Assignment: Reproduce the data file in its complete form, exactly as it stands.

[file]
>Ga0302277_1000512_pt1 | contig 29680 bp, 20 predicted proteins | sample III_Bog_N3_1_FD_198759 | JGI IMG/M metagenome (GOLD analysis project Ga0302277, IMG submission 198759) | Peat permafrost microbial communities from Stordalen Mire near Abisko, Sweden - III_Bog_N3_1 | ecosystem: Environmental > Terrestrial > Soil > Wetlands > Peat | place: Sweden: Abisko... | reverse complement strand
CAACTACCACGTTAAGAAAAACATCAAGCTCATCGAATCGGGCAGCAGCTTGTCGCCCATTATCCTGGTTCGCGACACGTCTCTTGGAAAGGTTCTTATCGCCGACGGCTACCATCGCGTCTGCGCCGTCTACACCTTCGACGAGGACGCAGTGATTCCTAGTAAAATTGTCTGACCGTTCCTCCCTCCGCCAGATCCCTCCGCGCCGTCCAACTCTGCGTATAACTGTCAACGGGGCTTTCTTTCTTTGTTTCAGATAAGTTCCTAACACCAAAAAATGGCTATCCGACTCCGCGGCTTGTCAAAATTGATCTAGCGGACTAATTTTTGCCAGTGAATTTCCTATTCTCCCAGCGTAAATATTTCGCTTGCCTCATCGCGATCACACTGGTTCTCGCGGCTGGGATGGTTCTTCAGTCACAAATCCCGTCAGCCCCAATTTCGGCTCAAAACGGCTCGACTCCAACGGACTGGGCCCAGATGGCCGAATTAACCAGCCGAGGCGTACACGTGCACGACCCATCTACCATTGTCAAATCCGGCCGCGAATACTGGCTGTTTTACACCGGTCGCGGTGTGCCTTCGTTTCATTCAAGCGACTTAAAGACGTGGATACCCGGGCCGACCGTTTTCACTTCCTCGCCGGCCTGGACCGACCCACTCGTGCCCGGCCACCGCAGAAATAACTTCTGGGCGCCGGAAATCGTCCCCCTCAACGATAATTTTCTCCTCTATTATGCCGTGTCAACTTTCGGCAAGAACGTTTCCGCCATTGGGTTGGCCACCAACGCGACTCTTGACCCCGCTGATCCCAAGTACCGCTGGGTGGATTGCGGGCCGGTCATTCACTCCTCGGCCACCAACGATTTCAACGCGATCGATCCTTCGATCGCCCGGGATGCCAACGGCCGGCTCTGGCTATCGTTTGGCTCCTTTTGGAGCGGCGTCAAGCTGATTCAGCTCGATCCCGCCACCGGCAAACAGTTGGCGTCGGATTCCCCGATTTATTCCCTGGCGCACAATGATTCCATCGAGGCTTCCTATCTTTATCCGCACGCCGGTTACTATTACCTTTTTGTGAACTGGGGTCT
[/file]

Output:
>Ga0302277_1000512_pt1 | contig 29680 bp, 20 predicted proteins | sample III_Bog_N3_1_FD_198759 | JGI IMG/M metagenome (GOLD analysis project Ga0302277, IMG submission 198759) | Peat permafrost microbial communities from Stordalen Mire near Abisko, Sweden - III_Bog_N3_1 | ecosystem: Environmental > Terrestrial > Soil > Wetlands > Peat | place: Sweden: Abisko... | reverse complement strand
CAACTACCACGTTAAGAAAAACATCAAGCTCATCGAATCGGGCAGCAGCTTGTCGCCCATTATCCTGGTTCGCGACACGTCTCTTGGAAAGGTTCTTATCGCCGACGGCTACCATCGCGTCTGCGCCGTCTACACCTTCGACGAGGACGCAGTGATTCCTAGTAAAATTGTCTGACCGTTCCTCCCTCCGCCAGATCCCTCCGCGCCGTCCAACTCTGCGTATAACTGTCAACGGGGCTTTCTTTCTTTGTTTCAGATAAGTTCCTAACACCAAAAAATGGCTATCCGACTCCGCGGCTTGTCAAAATTGATCTAGCGGACTAATTTTTGCCAGTGAATTTCCTATTCTCCCAGCGTAAATATTTCGCTTGCCTCATCGCGATCACACTGGTTCTCGCGGCTGGGATGGTTCTTCAGTCACAAATCCCGTCAGCCCCAATTTCGGCTCAAAACGGCTCGACTCCAACGGACTGGGCCCAGATGGCCGAATTAACCAGCCGAGGCGTACACGTGCACGACCCATCTACCATTGTCAAATCCGGCCGCGAATACTGGCTGTTTTACACCGGTCGCGGTGTGCCTTCGTTTCATTCAAGCGACTTAAAGACGTGGATACCCGGGCCGACCGTTTTCACTTCCTCGCCGGCCTGGACCGACCCACTCGTGCCCGGCCACCGCAGAAATAACTTCTGGGCGCCGGAAATCGTCCCCCTCAACGATAATTTTCTCCTCTATTATGCCGTGTCAACTTTCGGCAAGAACGTTTCCGCCATTGGGTTGGCCACCAACGCGACTCTTGACCCCGCTGATCCCAAGTACCGCTGGGTGGATTGCGGGCCGGTCATTCACTCCTCGGCCACCAACGATTTCAACGCGATCGATCCTTCGATCGCCCGGGATGCCAACGGCCGGCTCTGGCTATCGTTTGGCTCCTTTTGGAGCGGCGTCAAGCTGATTCAGCTCGATCCCGCCACCGGCAAACAGTTGGCGTCGGATTCCCCGATTTATTCCCTGGCGCACAATGATTCCATCGAGGCTTCCTATCTTTATCCGCACGCCGGTTACTATTACCTTTTTGTGAACTGGGGTCT